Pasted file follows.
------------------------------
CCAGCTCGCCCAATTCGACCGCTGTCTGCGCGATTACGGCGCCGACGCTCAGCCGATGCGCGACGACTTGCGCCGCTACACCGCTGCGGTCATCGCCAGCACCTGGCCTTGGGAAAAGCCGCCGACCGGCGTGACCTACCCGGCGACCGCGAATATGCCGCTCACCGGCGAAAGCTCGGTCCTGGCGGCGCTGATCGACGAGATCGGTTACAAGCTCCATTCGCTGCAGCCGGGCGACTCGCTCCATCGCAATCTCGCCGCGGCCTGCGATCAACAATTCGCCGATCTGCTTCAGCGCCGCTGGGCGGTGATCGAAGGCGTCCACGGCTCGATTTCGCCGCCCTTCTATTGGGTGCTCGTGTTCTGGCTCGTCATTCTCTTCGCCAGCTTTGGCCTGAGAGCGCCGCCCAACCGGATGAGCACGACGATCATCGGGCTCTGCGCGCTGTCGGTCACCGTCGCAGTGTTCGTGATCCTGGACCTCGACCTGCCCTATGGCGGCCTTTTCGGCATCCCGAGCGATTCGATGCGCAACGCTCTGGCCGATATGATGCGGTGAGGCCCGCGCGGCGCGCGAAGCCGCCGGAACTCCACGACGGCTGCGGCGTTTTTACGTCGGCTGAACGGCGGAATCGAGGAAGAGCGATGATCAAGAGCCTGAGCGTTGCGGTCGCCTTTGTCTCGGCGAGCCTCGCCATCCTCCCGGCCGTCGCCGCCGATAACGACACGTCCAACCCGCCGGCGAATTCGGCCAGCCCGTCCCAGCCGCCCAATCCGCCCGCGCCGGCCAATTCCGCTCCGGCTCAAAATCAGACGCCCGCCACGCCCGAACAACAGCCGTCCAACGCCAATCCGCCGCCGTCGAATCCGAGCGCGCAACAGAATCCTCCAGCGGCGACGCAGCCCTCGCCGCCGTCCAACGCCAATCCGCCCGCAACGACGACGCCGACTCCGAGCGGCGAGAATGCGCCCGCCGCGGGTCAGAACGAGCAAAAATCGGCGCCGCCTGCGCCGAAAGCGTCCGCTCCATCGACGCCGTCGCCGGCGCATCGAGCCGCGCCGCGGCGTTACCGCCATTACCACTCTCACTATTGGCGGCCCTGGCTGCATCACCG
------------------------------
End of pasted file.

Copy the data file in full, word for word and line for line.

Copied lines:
CCAGCTCGCCCAATTCGACCGCTGTCTGCGCGATTACGGCGCCGACGCTCAGCCGATGCGCGACGACTTGCGCCGCTACACCGCTGCGGTCATCGCCAGCACCTGGCCTTGGGAAAAGCCGCCGACCGGCGTGACCTACCCGGCGACCGCGAATATGCCGCTCACCGGCGAAAGCTCGGTCCTGGCGGCGCTGATCGACGAGATCGGTTACAAGCTCCATTCGCTGCAGCCGGGCGACTCGCTCCATCGCAATCTCGCCGCGGCCTGCGATCAACAATTCGCCGATCTGCTTCAGCGCCGCTGGGCGGTGATCGAAGGCGTCCACGGCTCGATTTCGCCGCCCTTCTATTGGGTGCTCGTGTTCTGGCTCGTCATTCTCTTCGCCAGCTTTGGCCTGAGAGCGCCGCCCAACCGGATGAGCACGACGATCATCGGGCTCTGCGCGCTGTCGGTCACCGTCGCAGTGTTCGTGATCCTGGACCTCGACCTGCCCTATGGCGGCCTTTTCGGCATCCCGAGCGATTCGATGCGCAACGCTCTGGCCGATATGATGCGGTGAGGCCCGCGCGGCGCGCGAAGCCGCCGGAACTCCACGACGGCTGCGGCGTTTTTACGTCGGCTGAACGGCGGAATCGAGGAAGAGCGATGATCAAGAGCCTGAGCGTTGCGGTCGCCTTTGTCTCGGCGAGCCTCGCCATCCTCCCGGCCGTCGCCGCCGATAACGACACGTCCAACCCGCCGGCGAATTCGGCCAGCCCGTCCCAGCCGCCCAATCCGCCCGCGCCGGCCAATTCCGCTCCGGCTCAAAATCAGACGCCCGCCACGCCCGAACAACAGCCGTCCAACGCCAATCCGCCGCCGTCGAATCCGAGCGCGCAACAGAATCCTCCAGCGGCGACGCAGCCCTCGCCGCCGTCCAACGCCAATCCGCCCGCAACGACGACGCCGACTCCGAGCGGCGAGAATGCGCCCGCCGCGGGTCAGAACGAGCAAAAATCGGCGCCGCCTGCGCCGAAAGCGTCCGCTCCATCGACGCCGTCGCCGGCGCATCGAGCCGCGCCGCGGCGTTACCGCCATTACCACTCTCACTATTGGCGGCCCTGGCTGCATCACCG